The island may be small, but there’s plenty to do and discover.
Home to impressive sites, Gozo has much to offer both on land and in the depths of its clear blue seas.
If you’ve always wanted to try diving, your time in Gozo will be perfect for this. The island is one of Europe’s top diving destinations with a selection of shore and boat dives for all skill levels. Many of the QMUL Malta’s staff are avid divers and some holder diving qualifications too. Snorkelling is also perfect for relaxing after an intensive study session. There are plenty of water sport options to discover – a water polo pitch is within walking distance of student accommodation.
Gozo has more than 300 sport climbs over 12 locations and the climate makes them pleasurable all year round. The 'King of Kings' is one of the longest roof climbs in the world, at 55 metres. At the Gozo Sports Complex in Victoria, you will find an indoor climbing wall.
Football fans would be happy to note that most villages have their own turf football grounds and active clubs to go with them. The Gozo Sports Complex offers facilities for squash, climbing, tennis, badminton, basketball, handball, gymnastics, futsal, volleyball, dancing and netball. Use of facilities can be booked via this link.
The island’s impressive coastline is perfect for hiking, and trails in valleys ideal for cycling and horse-riding.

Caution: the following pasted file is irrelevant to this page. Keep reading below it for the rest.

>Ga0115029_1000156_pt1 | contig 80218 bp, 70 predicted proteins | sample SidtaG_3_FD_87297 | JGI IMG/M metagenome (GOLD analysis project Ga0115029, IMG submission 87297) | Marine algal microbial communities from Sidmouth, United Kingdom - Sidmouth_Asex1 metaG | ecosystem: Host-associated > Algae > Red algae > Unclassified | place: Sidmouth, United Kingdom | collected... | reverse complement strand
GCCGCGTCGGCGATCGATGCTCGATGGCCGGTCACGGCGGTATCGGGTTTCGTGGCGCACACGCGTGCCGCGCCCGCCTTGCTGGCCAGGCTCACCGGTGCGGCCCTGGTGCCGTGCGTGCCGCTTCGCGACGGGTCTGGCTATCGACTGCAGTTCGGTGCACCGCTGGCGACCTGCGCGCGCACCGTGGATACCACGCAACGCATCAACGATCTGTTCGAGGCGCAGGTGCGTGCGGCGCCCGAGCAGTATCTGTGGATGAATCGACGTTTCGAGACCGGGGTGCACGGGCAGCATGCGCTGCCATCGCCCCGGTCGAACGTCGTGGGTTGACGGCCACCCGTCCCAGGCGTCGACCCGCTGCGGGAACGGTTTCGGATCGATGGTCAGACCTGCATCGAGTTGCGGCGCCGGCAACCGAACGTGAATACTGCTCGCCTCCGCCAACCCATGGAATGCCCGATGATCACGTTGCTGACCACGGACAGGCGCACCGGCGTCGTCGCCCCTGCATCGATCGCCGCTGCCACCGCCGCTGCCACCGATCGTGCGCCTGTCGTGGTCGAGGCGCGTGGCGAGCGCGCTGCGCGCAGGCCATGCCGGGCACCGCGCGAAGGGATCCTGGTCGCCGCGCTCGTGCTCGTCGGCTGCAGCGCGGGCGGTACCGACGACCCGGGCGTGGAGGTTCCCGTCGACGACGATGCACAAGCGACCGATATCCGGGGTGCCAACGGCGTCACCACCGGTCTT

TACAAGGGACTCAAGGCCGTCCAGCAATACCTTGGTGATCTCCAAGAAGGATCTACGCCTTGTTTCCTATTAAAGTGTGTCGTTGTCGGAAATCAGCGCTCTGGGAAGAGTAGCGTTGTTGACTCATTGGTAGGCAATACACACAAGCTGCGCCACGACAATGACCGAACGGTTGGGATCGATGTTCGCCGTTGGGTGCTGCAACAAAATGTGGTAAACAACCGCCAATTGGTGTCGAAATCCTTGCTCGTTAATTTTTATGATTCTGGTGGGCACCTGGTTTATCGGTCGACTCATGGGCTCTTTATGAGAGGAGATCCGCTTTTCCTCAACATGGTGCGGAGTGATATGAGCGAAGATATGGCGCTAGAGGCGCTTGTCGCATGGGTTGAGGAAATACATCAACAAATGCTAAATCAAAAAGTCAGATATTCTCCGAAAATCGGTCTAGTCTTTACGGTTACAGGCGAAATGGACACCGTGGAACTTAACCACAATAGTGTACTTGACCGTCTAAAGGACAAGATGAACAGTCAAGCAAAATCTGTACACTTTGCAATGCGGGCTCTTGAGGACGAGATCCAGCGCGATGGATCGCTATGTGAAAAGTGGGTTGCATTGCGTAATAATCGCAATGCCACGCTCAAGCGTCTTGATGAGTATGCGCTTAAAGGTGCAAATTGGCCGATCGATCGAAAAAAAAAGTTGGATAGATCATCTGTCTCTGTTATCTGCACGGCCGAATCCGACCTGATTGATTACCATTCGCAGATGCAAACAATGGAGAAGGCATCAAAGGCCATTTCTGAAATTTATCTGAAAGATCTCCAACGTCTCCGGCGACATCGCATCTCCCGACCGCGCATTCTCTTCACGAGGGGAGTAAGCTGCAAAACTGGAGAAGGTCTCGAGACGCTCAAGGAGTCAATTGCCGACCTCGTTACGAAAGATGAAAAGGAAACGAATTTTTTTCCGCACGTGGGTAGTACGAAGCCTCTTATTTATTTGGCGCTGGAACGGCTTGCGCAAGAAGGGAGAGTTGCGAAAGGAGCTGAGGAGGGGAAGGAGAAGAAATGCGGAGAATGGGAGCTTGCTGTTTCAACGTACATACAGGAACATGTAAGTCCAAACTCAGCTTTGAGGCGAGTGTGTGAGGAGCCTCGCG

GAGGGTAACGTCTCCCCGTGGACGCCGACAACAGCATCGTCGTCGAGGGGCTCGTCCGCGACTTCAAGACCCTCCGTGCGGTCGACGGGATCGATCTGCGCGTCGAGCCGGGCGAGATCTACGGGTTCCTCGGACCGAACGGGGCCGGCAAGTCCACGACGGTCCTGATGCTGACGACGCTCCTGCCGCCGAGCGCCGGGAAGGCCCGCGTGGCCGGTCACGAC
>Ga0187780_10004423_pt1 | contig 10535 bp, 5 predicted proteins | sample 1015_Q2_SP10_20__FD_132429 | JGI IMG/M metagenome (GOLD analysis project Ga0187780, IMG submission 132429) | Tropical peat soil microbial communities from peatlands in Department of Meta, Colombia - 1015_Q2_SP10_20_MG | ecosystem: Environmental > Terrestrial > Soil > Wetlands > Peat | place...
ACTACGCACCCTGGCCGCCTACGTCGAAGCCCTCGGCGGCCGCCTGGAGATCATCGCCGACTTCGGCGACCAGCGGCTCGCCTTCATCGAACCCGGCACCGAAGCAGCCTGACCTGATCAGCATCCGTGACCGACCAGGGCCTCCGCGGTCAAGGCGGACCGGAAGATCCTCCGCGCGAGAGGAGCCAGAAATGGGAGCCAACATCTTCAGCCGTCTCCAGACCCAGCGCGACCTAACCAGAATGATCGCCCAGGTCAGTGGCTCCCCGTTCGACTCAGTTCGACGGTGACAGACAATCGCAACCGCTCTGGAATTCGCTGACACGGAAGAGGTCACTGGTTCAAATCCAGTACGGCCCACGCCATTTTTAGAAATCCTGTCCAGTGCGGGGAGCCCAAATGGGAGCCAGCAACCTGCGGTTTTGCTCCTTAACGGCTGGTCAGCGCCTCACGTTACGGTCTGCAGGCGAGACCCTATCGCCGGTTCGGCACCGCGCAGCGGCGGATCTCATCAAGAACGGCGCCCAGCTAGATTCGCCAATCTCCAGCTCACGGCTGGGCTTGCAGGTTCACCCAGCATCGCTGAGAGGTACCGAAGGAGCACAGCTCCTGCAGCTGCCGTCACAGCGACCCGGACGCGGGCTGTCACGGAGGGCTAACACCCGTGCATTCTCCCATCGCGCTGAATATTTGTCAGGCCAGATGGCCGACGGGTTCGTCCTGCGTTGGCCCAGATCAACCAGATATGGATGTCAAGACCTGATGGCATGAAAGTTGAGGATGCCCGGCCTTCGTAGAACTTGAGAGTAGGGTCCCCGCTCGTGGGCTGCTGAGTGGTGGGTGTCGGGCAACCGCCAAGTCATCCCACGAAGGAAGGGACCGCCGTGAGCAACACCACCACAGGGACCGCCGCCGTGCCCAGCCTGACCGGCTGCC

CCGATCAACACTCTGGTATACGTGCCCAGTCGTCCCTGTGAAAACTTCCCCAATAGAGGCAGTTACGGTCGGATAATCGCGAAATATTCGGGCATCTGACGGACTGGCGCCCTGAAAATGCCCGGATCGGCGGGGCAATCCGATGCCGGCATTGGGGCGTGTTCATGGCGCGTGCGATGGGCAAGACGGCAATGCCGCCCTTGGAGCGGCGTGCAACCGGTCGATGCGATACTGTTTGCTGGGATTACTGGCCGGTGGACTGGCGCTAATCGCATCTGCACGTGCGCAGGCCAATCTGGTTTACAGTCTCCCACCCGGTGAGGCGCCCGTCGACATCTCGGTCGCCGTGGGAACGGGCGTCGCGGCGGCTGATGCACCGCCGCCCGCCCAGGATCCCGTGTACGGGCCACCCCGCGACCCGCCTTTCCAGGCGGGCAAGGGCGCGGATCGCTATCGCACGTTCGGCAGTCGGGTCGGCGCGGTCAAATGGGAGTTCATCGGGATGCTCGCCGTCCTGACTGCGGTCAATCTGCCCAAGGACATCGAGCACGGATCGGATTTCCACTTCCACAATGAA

Because of its geographical location, Gozo served as a spot of respite to many who wandered the Mediterranean. Some of these stayed and conquered, introducing to the island their own customs and traditions. Today’s Gozo is made up of an eclectic mix of architecture, reflective of its history.
The island is home to the Ggantija Temples, a UNESCO World Heritage Site, and the oldest freestanding temples in the world. The Citadel, a landmark framed in the campus windows, is an ancient fortified city in the heart of Victoria. These, together with fascinating museums and geologic wonders, make for some great exploring.
Much of what happens in Gozo is centered around the village or town square. The squares are a hub of activity, with bars, cafes and restaurants welcoming patrons all throughout the week. The Gozitans are a warm and welcoming people and they easily strike a conversation with anyone. A coffee in the square is sure to leave you with an acquaintance or two.
Plenty of locals are night owls too, especially on long summer days. Dinner time is usually around 8 or 9pm, which leaves restaurants busy until late at night. The many bars that dot the island remain open until the early hours of the morning.
There’s no denying – the islanders love a good celebration, and this is reflected in the events organised on a weekly basis. From the new year celebrations in the capital, to the one-of-a-kind revelry of Carnival, the sombre processions of Good Friday, the joy of Easter, and the fireworks, band marches and decorations of summer weekly feasts, there’s always something going on.
The island is also very well known for its opera season. No fewer than two opera houses reside on the same main street of Victoria, each year putting on fully-staged operas with international soloists. Per square mile, Gozo has more opera houses than anywhere else in the world; an impressive statistic for such a tiny island.
Christmas time, too, is a big affair on the island with a Christmas programme lasting over a month. The rest of the year is dotted by exhibitions, themed festivals, concerts and quizzes.